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We work closely with the Video Project to make films on critical social and global issues available for our reviewers. If you would like to review a film that is not listed here or on the Video Project's website, please get in touch.

A New Color: The Art of Being Edythe Boone

A NEW COLOR joyfully profiles the life and work of celebrated artist Edythe Boone whose colorful murals portray some of the major events of our time and illustrate the transformative power of art. Long before Black Lives Matter became a rallying cry, septuagenarian Boone embodied that truth as an accomplished artist and educator. From humble Harlem roots, the indefatigable Boone pursued her love of art and her dream of someday creating a new color – “a color that no one had ever seen before.” Filmed over five years, A NEW COLOR illuminates how the passionate, heart-felt work of one resilient woman can reverberate throughout a community and inspire both art and a more powerful chorus for justice. 

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Easy Like Water

Easy Like Water profiles a resourceful quest to fight the effects of climate change in the 8th most populous nation in the world, Bangladesh, through the power of “design for good” – a growing global movement to encourage design-driven social change as a community-based response to the challenges brought on by the new climate reality. The film also provides an in depth look at the impact of climate change in Bangladesh, a country with 160 million people in an area the size of Iowa, where water poses a relentless and growing threat to millions of people.

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The Babushkas of Chernobyl

The Babushkas of Chernobyl journeys into the Chernobyl Exclusion Zone several decades after the world’s worst nuclear disaster in April 1986. The tightly regulated 1000 square mile Dead Zone remains one of the most radioactively contaminated places on Earth, complete with military border guards. Surprisingly, a defiant, spirited group of elderly women scratches out an existence in this lethal landscape. The resilient babushkas are the last survivors of a small community who refused to leave their ancestral homes after the Chernobyl disaster. The film follows the women for over a year, capturing their unusual lives in the Dead Zone, as well as other extraordinary scenes — from radiation spikes just a few feet from the nuclear reactor, to a group of thrill-seekers called “Stalkers” who sneak into the Zone illegally to pursue post-apocalyptic video game-inspired fantasies.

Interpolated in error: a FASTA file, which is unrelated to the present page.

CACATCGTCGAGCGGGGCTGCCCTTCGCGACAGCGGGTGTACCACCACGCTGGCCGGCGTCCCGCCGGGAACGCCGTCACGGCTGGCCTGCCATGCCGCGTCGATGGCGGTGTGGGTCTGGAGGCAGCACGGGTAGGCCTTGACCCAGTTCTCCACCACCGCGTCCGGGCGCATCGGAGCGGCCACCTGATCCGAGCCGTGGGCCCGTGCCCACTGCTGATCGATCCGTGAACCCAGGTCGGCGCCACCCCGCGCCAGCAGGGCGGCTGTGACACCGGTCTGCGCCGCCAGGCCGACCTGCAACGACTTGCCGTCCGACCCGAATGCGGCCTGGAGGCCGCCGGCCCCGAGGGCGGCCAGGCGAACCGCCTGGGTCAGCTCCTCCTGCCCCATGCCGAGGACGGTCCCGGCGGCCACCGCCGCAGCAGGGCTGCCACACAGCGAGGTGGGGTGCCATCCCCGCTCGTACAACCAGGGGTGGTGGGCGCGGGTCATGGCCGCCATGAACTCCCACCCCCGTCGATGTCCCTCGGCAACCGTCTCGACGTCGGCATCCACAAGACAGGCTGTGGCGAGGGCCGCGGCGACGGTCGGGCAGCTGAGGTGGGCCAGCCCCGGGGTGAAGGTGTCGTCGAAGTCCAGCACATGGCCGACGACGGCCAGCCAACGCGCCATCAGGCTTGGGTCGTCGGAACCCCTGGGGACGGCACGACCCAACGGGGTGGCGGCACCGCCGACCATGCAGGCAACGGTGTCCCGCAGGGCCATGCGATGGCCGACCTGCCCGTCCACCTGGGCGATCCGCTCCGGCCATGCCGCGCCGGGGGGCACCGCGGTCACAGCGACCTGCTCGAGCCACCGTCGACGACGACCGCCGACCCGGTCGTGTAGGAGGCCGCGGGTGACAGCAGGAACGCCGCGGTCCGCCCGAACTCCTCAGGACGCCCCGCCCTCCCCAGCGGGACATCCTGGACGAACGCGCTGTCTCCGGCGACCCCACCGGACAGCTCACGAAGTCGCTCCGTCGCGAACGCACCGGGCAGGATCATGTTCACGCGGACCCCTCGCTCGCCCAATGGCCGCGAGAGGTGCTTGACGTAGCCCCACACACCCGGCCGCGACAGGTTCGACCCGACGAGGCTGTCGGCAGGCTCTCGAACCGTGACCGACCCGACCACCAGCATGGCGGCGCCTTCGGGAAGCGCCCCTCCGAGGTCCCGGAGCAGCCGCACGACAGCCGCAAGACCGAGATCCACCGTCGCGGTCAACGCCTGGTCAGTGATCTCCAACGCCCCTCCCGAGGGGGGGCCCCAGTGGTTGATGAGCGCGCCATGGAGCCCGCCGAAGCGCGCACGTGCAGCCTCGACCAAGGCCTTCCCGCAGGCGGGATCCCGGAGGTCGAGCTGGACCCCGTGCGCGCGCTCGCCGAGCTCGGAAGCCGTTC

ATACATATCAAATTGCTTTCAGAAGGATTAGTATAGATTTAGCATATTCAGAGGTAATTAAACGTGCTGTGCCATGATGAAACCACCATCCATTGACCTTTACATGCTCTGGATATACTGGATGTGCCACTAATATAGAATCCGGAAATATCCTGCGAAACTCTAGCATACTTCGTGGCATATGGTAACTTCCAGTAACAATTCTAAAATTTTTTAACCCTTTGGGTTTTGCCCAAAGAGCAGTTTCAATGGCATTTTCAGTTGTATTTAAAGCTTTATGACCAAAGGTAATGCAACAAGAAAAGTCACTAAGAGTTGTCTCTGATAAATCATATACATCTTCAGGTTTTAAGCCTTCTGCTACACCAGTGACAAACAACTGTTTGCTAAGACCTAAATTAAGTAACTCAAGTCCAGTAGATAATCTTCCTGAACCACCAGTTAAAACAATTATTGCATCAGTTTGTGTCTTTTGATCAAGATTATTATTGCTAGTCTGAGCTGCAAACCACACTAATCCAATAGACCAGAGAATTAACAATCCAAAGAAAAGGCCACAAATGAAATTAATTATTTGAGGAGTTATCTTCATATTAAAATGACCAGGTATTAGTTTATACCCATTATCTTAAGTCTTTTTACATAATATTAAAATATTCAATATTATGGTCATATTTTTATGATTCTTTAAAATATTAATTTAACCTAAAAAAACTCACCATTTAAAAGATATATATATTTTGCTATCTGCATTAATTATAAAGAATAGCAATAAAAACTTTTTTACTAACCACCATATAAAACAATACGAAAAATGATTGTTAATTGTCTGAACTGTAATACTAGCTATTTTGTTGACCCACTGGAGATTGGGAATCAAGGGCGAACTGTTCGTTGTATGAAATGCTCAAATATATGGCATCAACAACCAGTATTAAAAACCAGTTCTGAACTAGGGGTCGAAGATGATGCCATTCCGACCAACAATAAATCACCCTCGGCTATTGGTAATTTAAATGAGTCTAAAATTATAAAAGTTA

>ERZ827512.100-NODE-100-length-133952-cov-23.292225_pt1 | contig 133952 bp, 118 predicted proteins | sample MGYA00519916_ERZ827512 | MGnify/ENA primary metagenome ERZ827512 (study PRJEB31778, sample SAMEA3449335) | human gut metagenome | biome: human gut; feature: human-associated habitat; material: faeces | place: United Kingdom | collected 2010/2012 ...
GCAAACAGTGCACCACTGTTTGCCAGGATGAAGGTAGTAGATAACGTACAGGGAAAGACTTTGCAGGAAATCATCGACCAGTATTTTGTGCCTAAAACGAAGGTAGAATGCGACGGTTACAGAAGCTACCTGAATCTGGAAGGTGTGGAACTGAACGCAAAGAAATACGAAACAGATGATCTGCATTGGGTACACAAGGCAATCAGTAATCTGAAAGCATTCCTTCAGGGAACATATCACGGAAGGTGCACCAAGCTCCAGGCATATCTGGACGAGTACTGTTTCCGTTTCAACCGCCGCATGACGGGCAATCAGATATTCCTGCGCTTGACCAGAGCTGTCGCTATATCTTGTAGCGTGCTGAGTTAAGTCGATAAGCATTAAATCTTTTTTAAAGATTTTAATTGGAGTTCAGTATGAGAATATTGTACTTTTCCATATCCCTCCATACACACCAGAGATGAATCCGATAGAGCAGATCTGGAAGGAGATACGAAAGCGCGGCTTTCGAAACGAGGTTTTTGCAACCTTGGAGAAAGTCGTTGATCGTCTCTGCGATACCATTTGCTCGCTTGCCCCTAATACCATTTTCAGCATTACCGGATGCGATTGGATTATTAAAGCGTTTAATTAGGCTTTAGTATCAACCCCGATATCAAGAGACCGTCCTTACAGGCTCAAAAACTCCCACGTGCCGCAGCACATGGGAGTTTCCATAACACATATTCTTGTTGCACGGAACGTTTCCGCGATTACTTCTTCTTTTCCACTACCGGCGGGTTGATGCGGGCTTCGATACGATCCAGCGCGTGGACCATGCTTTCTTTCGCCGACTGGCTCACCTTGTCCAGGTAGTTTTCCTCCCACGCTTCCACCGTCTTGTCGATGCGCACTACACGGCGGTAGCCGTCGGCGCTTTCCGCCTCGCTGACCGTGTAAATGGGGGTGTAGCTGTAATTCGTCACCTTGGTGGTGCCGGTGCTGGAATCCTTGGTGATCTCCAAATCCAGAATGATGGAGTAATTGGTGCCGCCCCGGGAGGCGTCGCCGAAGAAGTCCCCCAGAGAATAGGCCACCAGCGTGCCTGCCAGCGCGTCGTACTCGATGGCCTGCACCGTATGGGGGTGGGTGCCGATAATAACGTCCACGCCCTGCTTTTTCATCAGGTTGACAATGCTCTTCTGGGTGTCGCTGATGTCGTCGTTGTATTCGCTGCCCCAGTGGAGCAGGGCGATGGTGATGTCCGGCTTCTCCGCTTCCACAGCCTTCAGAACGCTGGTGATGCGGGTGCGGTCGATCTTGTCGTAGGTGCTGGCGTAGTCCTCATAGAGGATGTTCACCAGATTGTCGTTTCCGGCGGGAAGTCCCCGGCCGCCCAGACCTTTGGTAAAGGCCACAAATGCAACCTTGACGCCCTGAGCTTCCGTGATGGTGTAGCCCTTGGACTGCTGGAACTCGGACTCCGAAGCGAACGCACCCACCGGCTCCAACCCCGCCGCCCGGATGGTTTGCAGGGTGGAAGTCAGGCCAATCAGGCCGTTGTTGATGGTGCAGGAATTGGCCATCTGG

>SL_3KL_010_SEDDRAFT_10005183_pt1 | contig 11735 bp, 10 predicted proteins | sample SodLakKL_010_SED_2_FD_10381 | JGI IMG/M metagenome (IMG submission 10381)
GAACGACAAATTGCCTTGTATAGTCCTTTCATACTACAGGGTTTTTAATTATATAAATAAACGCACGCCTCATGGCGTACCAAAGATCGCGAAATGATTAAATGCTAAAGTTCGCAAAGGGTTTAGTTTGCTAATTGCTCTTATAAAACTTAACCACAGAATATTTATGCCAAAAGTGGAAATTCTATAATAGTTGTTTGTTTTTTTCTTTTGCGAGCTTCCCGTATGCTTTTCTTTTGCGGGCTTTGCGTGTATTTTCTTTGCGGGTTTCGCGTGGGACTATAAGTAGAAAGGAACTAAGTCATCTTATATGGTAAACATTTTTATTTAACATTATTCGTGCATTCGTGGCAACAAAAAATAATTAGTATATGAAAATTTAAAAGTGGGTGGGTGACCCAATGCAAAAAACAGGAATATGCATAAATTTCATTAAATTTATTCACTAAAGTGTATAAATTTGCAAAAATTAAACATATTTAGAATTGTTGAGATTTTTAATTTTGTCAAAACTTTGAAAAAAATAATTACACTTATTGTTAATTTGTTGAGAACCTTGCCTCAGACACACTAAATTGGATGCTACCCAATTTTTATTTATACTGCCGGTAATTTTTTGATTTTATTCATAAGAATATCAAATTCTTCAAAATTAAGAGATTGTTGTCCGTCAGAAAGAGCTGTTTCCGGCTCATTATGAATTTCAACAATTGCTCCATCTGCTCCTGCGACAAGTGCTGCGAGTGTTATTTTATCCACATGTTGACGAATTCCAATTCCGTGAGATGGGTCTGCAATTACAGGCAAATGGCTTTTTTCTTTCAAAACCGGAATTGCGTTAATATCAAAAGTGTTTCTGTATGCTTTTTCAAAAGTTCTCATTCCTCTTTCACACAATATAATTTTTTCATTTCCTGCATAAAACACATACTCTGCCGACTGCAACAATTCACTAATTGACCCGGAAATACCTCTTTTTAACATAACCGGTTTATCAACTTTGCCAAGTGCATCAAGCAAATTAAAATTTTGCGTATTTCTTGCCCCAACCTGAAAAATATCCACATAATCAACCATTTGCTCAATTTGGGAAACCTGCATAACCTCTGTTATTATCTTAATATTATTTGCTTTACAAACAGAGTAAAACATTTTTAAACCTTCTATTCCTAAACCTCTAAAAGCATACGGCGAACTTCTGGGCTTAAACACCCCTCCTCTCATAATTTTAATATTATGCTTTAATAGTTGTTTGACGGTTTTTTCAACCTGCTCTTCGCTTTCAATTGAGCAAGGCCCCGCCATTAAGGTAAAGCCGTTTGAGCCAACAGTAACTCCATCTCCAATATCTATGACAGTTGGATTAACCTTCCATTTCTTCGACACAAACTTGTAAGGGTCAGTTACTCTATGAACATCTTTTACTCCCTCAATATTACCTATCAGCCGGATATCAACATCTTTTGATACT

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Bipolarized: Rethinking Mental Illness

Millions of Americans every year are diagnosed with a serious mental illness and prescribed drugs as the standard treatment. But are these diagnoses always correct? And are drugs the only or best way to treat their symptoms? Diagnosed with bipolar disorder, Ross McKenzie’s psychiatrist told him he would have to take lithium to control his symptoms for the rest of his life. But the daily dose of the drug felt like a chemical lobotomy to Ross, leaving him in a foggy haze. BIPOLARIZED follows Ross’ troubled personal journey, while telling a larger story about mental illness and conventional drug treatments. The film questions whether many people are incorrectly diagnosed, and challenges whether toxic psychotropic drugs are the only way to treat mental illness.

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The Wikipedia Promise

Can the world's most widely accessed collection of information be trusted? And if not, is it possible to change it for the better? In 2001, Jimmy Wales created the first entry on Wikipedia: “Hello world”. 20 years later, Wikipedia contains more than 50 million articles with English Wikipedia alone getting more than 300 million clicks per day, and has the professed goal of being free, democratic, and neutral. But is it reliable as a source of factual record? As the largest encyclopedia of all time, The Wikipedia Promise looks at the inner life of the website and deals with issues of perspective, representation, and Western-centrism. The film thoroughly traces the origins of the platform as well as its rapid ascent among internet users, as well as the history of knowledge collections. Twenty years after its founding, has The Wikipedia Promise been kept? Is today's Wikipedia conservative or radical? Is it an online re-launch of Eurocentric knowledge production or can it become a truly global project? 
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